I couldn't give this board a proper review if I didn’t try to surf it in as many different conditions as possible. I almost died surfing the board in 3-meter waves. I paddled into a large, choppy wave; carefully setting my eyes on a line before I made the drop. The board had other plans. It shot off like it was late for work. I think I only had one foot on the board when I flew over the shoulder where I belonged. Fine, I don’t have as much style as I thought, even on the twin fin. I'll leave it to Torren Martyn to surf twin fins in overhead waves. The sensation of dropping into that wave was something like stepping on a wet bar of soap on a tile floor... during an earthquake. I think it knocked the wind out of me.
On a nice head high day, the board makes me a legend in my own mind. Long, swooping, clean cutbacks. No missed sections. The tail couldn’t have any less rocker. It helps me catch waves that I probably shouldn’t catch. After a few weeks on the Mini Simmons, I thought 'wow! I am RIPPING! Maybe I should get the thruster out again'. After about an hour on the thruster, I realized my surfing was as flacid as ever, and swore that I will (maybe) never touch a thruster again. The Mini Simmons gave me the illusion that I might actually be a decent surfer, and boy what a feeling that is.
James tells me that speed control in little cover-ups is easy on the Mini Simmons; just run your hand along the inside to stall. Before the hair wash is over, the board will have no problems accelerating. You'll be getting sneezed out of shoulder high cover-ups like a stale marshmallow out of a blowgun. I think we all wish we could charge as hard as James. But I believe it. I'm probably an intermediate surfer on a good day, and I have such a hard time with speed maintenance. Speed maintenance on a Mini Simmons, no problem for a simple goon like me.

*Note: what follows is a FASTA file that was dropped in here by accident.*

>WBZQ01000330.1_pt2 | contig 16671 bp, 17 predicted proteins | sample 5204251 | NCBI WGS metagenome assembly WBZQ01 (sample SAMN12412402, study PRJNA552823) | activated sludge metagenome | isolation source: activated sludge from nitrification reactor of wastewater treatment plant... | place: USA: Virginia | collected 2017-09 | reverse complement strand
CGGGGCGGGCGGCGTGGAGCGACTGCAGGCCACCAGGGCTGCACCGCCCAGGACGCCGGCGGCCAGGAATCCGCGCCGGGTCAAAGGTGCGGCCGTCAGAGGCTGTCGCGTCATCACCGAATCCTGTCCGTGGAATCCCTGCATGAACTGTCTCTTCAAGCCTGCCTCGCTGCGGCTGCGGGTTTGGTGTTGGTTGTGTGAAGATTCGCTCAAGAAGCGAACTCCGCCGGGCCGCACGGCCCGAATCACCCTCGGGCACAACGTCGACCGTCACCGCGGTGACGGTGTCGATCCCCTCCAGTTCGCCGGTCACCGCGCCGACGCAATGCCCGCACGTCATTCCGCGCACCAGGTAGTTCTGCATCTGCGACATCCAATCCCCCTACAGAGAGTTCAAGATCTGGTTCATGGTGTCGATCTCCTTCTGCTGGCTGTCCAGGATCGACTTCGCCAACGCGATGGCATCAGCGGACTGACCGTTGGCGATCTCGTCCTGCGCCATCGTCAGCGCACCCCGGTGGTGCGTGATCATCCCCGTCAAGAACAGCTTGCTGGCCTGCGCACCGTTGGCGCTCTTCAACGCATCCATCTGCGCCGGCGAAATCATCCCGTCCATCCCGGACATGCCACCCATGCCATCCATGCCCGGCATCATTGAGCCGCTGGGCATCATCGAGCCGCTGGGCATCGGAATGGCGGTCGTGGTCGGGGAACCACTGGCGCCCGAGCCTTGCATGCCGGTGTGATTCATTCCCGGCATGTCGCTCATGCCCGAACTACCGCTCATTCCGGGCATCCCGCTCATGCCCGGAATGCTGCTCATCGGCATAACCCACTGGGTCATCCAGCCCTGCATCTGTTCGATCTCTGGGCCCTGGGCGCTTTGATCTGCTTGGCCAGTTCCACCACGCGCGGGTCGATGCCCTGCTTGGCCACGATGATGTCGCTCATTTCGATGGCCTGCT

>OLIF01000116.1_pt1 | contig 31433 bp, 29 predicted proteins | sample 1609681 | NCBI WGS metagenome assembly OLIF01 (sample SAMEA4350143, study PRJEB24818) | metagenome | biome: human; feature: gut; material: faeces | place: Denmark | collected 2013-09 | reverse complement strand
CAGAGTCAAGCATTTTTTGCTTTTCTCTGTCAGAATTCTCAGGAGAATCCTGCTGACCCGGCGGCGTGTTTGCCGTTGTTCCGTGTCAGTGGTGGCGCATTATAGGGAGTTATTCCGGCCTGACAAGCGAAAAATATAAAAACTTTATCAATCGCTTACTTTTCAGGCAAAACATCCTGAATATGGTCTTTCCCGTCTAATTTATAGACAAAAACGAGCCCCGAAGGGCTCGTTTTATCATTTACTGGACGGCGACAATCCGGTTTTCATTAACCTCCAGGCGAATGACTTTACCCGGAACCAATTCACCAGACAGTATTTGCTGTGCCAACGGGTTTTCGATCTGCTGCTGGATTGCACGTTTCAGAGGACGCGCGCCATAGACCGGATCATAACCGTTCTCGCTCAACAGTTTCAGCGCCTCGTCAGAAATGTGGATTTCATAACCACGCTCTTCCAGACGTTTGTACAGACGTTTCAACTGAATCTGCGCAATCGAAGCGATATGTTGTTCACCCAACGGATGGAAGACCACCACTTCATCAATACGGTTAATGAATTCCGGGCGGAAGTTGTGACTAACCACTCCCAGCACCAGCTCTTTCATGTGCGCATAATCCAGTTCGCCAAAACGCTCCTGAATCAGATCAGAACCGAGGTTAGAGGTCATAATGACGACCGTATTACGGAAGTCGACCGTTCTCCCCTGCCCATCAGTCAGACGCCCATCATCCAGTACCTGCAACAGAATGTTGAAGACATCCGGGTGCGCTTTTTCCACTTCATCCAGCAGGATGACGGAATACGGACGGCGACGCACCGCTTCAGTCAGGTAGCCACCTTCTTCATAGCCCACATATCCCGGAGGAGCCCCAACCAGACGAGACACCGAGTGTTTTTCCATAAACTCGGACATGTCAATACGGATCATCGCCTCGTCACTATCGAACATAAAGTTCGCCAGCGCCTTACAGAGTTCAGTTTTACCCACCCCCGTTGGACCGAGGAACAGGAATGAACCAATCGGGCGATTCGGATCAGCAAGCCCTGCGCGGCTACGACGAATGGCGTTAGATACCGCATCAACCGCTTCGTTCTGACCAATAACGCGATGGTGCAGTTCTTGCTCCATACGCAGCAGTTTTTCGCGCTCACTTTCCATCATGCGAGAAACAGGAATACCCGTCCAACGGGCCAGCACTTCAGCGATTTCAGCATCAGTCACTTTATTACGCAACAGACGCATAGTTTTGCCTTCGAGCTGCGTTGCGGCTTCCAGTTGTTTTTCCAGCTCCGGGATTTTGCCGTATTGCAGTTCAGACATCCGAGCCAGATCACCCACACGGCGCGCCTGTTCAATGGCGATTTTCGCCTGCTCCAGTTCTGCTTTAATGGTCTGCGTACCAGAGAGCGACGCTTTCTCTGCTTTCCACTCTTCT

The magic is in the hull. The nose has a rolled-vee shape, blended into a single concave along the middle. The rolled vee parts the water like a sloppy drunk Moses, allowing the concave to plane immediately and easily. The board is fast. No flowery language, no poetic nuance. Just flippin' fast. It tears through sections where an HPSB would sink.
For the weekend warrior, the Mini Simmons adds some lucidity to each wave you catch. And you'll certainly catch more waves. This sun-bleached nugget from the land of leeks is one of the most enjoyable boards I've ever laid my mortal hands on. When the waves are shoulder high and gutless, I might be tempted to fall to delusions of grandeur. Maybe, just maybe, today is the day for HPSB. Then I remember, I'm not a high-performance surfer. The old adage is as true in the lineup as anywhere else; why be something you're not?
A quick nod to the photographer of Matts surfing shots. Cheers, Igor Andric.